INDIANAPOLIS — Katie Ledecky continues to make winning look easy. Nathan Adrian keeps proving experience matters when things get close.

Either way, the result was the same Tuesday night: The two Olympic gold medalists qualified for another American world championship team.

Ledecky, as usual, dominated the women’s 800-meter freestyle, winning by nearly nine seconds. Adrian, meanwhile, rallied in the closing meters of the men’s 100 free and outtouched Caeleb Dressel by 0.01 seconds for the victory at the U.S. national championships.

“That’s kind of what we’ve built into my nervous system,” Adrian said. “I’ve always tried to go out and bring it back in the back half. Now maybe we can figure out what to do in the front half.”

Adrian doesn’t have much time for fine-tuning before heading to Budapest, Hungary. The world championship meet is scheduled for July 23-30.

But after taking Olympic gold in the 100 free in 2012 and picking up a bronze in the same event last summer in Rio de Janeiro, Adrian returned to Indianapolis this year under completely different circumstances.

At age 28, he was easily the oldest competitor in the final, almost 61/2 years older than the next oldest, Ryan Held.

And with the retired Michael Phelps and suspended Ryan Lochte not around, Adrian has accepted his role as Team USA’s elder statesman.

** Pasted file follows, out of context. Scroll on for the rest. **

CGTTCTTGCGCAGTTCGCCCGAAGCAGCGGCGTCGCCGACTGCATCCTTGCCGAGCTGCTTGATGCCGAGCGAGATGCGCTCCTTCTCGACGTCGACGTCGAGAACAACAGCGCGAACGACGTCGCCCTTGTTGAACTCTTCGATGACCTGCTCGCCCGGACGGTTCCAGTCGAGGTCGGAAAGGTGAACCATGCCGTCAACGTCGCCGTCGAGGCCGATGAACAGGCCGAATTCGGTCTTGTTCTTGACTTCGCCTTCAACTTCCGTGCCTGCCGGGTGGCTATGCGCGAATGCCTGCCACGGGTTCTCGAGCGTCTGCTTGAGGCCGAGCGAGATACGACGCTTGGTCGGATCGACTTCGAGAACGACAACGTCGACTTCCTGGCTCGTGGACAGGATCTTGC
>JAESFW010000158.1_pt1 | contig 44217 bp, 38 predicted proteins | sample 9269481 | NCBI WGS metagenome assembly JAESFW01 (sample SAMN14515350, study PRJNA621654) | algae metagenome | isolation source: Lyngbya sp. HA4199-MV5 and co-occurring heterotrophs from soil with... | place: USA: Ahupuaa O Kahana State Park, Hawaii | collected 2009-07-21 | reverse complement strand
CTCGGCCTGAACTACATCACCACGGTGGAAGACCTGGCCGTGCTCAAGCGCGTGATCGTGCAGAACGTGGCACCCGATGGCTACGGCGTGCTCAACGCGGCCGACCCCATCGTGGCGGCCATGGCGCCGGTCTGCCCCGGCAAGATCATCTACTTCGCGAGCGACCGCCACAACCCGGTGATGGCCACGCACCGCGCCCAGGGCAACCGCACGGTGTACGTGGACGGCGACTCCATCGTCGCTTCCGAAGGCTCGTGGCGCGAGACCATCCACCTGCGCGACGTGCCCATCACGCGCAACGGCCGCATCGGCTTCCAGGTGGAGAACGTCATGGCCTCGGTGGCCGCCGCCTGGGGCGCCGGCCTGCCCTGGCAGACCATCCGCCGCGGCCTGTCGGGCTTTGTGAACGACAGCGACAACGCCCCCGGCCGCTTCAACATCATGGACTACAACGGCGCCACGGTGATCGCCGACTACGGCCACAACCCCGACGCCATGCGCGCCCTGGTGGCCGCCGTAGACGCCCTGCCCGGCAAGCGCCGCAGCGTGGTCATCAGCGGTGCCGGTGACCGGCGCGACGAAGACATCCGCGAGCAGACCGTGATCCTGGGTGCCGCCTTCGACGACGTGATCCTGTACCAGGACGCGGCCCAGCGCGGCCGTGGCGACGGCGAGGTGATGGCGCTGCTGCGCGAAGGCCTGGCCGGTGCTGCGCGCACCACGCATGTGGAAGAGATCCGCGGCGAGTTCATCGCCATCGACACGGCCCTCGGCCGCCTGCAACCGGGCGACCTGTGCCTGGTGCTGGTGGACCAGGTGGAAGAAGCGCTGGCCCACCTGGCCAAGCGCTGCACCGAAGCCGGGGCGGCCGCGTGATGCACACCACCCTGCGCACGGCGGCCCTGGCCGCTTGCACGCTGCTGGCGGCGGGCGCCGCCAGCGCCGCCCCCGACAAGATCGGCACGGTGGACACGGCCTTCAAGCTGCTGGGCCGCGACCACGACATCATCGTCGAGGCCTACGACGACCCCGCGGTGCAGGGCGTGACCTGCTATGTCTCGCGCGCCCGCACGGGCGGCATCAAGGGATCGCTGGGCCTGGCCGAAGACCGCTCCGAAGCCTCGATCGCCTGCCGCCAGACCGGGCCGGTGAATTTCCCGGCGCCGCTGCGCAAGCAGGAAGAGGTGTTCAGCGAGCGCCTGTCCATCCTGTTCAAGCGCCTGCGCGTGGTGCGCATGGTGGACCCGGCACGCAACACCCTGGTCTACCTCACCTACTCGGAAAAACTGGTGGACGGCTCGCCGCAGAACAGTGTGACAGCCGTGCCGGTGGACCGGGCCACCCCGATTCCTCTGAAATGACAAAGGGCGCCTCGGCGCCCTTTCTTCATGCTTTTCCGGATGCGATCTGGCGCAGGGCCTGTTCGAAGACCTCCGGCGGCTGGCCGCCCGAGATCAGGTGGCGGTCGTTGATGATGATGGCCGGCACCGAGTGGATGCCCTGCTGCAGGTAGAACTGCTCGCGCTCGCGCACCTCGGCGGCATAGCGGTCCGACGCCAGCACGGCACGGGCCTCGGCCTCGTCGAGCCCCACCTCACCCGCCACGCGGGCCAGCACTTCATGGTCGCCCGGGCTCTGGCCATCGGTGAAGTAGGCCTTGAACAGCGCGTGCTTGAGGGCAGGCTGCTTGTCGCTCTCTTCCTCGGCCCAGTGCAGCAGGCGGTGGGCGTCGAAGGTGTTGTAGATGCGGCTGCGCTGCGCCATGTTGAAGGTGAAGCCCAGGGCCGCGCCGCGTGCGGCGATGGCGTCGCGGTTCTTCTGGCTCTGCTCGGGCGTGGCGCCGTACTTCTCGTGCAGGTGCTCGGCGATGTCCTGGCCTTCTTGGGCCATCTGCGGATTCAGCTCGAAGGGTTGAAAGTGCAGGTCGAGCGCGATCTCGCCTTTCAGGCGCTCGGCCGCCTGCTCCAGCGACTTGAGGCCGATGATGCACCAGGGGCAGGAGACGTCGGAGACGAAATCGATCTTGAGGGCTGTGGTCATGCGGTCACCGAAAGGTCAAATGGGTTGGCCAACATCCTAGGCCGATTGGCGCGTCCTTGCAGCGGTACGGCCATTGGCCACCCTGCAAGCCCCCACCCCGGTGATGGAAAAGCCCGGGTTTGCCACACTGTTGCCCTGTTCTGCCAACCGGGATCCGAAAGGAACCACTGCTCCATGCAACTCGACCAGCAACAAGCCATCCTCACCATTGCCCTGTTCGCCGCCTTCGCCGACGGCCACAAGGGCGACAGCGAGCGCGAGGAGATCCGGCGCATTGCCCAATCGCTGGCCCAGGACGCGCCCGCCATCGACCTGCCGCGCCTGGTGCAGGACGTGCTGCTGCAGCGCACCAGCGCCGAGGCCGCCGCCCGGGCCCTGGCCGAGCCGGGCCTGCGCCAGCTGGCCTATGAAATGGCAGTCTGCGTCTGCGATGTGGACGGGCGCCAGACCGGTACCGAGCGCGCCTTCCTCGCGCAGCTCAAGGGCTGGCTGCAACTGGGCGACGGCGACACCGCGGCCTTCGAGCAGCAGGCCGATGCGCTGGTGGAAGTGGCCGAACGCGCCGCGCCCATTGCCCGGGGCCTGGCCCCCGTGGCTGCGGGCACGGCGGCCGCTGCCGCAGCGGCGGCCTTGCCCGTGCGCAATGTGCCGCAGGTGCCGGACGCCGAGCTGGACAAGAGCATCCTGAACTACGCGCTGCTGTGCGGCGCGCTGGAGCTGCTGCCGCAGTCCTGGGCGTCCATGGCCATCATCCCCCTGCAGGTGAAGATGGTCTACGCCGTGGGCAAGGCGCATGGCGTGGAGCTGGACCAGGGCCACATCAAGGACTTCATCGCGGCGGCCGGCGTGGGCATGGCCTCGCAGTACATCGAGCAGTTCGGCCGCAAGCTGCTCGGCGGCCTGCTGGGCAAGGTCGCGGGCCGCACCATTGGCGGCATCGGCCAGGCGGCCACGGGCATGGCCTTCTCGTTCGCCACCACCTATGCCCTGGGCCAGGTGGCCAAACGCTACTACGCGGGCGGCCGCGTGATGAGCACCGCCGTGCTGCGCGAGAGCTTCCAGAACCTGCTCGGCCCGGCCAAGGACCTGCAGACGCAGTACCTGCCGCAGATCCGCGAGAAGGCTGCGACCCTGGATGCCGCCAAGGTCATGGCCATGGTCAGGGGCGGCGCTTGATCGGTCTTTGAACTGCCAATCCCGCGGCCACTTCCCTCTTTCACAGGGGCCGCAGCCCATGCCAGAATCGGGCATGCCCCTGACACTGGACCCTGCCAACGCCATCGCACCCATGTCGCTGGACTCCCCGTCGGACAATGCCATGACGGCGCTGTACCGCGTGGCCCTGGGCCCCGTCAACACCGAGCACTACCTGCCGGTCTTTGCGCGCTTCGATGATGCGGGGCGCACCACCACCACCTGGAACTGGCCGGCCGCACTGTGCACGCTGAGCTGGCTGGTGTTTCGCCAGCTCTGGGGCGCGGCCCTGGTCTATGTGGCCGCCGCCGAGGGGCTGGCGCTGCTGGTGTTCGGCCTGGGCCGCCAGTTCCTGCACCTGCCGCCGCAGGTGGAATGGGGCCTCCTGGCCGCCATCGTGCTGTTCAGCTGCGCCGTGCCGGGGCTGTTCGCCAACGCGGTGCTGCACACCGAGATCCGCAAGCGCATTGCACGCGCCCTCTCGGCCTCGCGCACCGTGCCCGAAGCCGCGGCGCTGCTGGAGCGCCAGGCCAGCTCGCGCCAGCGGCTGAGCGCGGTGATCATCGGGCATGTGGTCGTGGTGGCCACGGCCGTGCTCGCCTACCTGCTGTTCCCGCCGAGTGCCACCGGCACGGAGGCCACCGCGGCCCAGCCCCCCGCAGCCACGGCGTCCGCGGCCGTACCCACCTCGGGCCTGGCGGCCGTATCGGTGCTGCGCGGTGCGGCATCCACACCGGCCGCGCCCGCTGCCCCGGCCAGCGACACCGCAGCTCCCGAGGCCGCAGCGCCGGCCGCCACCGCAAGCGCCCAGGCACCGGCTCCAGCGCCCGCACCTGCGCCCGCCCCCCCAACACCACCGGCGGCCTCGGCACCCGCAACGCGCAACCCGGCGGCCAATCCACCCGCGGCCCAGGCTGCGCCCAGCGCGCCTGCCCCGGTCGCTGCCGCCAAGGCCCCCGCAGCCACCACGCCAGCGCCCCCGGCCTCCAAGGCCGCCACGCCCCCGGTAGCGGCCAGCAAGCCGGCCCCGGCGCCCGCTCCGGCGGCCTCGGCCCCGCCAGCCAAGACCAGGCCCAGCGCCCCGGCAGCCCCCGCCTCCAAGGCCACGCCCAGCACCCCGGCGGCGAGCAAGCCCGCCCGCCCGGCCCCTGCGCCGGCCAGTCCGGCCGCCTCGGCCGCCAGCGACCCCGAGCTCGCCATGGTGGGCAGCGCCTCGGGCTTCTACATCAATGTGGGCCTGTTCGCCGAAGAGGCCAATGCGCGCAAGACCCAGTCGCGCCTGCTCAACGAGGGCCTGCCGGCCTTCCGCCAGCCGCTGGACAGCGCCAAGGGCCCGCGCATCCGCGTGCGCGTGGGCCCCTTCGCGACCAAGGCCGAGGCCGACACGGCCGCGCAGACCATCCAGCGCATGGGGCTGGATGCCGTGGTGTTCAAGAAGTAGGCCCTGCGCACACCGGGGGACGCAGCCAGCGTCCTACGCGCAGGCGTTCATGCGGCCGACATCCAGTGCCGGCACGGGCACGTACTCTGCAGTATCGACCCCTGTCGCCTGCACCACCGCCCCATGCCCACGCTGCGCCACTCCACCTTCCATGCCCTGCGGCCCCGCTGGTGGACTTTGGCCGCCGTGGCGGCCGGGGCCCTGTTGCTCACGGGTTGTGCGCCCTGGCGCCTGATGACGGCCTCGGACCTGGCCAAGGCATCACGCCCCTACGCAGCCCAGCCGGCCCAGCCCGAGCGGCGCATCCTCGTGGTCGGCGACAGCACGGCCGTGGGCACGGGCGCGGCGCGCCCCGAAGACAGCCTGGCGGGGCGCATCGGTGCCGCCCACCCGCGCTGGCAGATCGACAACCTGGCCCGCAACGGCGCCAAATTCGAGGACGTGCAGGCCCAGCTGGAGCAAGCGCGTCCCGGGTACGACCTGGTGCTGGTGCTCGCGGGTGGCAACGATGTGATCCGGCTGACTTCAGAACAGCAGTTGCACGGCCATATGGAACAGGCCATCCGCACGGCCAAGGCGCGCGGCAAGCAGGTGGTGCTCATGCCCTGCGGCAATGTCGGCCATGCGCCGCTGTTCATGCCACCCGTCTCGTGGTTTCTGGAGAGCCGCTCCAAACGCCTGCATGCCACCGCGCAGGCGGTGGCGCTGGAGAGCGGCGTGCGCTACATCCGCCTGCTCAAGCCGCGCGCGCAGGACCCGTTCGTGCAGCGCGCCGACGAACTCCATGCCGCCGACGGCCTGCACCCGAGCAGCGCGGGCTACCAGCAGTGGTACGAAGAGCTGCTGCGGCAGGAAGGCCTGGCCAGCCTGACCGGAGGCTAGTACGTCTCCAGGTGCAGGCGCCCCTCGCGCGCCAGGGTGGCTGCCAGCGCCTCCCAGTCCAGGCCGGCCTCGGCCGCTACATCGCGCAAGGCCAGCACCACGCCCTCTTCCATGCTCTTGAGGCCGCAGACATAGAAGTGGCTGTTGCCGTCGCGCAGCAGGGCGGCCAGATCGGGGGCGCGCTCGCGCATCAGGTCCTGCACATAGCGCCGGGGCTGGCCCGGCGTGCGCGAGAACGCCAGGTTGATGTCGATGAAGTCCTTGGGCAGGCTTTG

The good news is that he appears to be as strong as ever.

After qualifying fourth in the morning prelims, Adrian charged back from the No. 6 spot at the turn and sprinted past five younger competitors to reclaim a title he first won in 2009, also in Indianapolis. He won in 47.96 seconds. Dressel was next at 47.97.

“I didn’t know where they were and if I had looked, I probably would have lost it,” Adrian said after pumping his fist and taking a deep breath following the race.

The winners of each event qualify for the world meet. Runner-ups are also likely to join the team through a selection process.

Ledecky, as usual, provided no drama in an event she has owned for years.

The 20-year-old Stanford star took the lead in the first 50 meters and extended it by between 0.31 and 0.83 seconds on each lap through the first 600 meters. At one point, the Washington native was even swimming under her own world-record pace.

She eventually finished in 8:11.50, beating Leah Smith to the wall by 8.96 seconds.